BERLIN, ARYEH LOEB BEN ABRAHAM MEIR (1738–1814), German rabbi. Berlin, the younger brother of Noah Ḥayyim Ẓevi Hirsch Berlin , was born in Fuerth where his father, a well-to-do merchant, was communal leader of Franconian Jewry. Like his brother, he was appointed dayyan in Fuerth but Aryeh Loeb was at the same time rabbi of Baiersdorf in Bavaria. From 1789 he was rabbi of Bamberg, where his duties included that of civil judge. While there he was involved in an unpleasant lawsuit when the heirs of a large estate of which he was appointed executor accused him of abusing his office, exacting illegal fees, and not accounting for certain expenditure. He was acquitted of dishonesty, but made to pay a fine. The publication of the relevant documents by Eckstein (see bibl.) shows that the charges were groundless. In 1794 Berlin was appointed chief rabbi of Hesse-Kassel, but owing to the opposition of his detractors in Bamberg he was unable to leave and did not assume his post until the following year. When the kingdom of Westphalia, with Kassel as its capital, was created by Napoleon in 1807 and given to Jerome Bonaparte, Berlin delivered a sermon in Hebrew welcoming the new king and composed a hymn of praise in Hebrew (published under the title Davar be-Itto Mah Tov, with a German translation, Kassel, 1807). In 1808, when the jewish consistory was organized on the basis of the French consistories he was appointed chief rabbi of the kingdom. The president of the consistory was israel jacobsohn , and Berlin, despite the protests of the more extreme rabbis, agreed to certain relaxations of the strict laws of Passover, in particular permitting the eating of peas and beans on Passover. Berlin's annotations to the Talmud appear in the three volumes of the Fuerth edition (1829–32) which were published, and his annotations to the tractate Shevu'ot are in the Romm-Vilna edition. Some of his novellae appear as an appendix to his brother's Aẓei Almuggim (Sulzbach, 1779). -BIBLIOGRAPHY: A. Eckstein, Geschichte des Juden im ehemaligen Fuerstbistum Bamberg (1898), 176–9, and Nachtraege (1899), 3–44; E. Kohn, Kinat Soferim (1892), 896f.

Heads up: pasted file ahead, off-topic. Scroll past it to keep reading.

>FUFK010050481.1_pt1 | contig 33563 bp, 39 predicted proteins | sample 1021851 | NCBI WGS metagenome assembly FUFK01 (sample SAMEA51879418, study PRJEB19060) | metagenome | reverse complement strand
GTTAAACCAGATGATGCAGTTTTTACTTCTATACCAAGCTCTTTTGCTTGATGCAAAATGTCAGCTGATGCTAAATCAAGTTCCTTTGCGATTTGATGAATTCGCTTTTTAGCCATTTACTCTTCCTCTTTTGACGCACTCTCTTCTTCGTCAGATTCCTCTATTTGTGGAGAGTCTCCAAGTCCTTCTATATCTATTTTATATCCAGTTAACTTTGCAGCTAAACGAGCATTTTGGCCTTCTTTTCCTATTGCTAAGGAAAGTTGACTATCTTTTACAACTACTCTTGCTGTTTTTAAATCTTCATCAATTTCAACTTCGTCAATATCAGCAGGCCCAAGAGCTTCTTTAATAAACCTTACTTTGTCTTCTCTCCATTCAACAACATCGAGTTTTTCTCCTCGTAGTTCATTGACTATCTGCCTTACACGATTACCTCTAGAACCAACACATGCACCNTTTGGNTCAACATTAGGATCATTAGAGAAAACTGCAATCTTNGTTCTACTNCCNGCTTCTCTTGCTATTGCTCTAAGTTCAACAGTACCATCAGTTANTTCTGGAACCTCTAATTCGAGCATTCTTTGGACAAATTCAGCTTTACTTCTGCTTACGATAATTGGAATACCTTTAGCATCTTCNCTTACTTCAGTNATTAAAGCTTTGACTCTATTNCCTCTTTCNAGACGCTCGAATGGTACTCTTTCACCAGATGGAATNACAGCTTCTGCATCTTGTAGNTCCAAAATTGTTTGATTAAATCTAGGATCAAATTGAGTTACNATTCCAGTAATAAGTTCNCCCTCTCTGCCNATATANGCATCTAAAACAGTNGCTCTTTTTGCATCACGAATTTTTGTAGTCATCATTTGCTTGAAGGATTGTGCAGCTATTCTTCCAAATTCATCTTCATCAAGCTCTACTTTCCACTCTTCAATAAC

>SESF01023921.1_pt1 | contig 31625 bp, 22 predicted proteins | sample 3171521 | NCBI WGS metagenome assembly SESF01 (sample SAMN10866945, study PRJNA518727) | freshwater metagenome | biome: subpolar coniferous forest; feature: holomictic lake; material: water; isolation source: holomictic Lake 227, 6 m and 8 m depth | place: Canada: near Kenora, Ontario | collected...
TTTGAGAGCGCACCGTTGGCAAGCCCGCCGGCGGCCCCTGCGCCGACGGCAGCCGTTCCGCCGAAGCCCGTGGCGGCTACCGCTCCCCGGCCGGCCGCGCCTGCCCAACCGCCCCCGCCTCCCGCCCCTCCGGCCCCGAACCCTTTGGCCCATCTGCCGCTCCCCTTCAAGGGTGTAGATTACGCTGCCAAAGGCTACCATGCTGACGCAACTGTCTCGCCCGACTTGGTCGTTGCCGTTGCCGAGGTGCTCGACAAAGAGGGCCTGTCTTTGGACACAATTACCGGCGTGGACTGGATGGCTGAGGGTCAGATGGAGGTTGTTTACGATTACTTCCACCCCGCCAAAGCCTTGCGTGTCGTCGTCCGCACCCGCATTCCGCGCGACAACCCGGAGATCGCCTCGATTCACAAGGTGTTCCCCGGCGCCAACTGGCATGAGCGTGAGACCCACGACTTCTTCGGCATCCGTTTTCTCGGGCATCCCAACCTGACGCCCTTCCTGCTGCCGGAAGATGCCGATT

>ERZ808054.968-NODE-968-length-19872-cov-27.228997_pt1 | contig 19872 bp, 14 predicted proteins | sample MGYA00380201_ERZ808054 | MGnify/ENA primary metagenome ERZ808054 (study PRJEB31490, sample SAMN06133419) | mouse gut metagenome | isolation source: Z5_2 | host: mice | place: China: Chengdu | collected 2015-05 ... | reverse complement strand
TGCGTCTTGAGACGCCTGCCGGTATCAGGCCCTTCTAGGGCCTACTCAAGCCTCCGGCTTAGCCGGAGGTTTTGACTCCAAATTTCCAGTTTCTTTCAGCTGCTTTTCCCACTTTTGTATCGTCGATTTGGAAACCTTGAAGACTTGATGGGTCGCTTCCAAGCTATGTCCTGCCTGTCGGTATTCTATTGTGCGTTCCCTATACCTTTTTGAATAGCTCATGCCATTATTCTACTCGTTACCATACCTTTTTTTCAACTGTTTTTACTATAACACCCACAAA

Encyclopedia Judaica. 1971.

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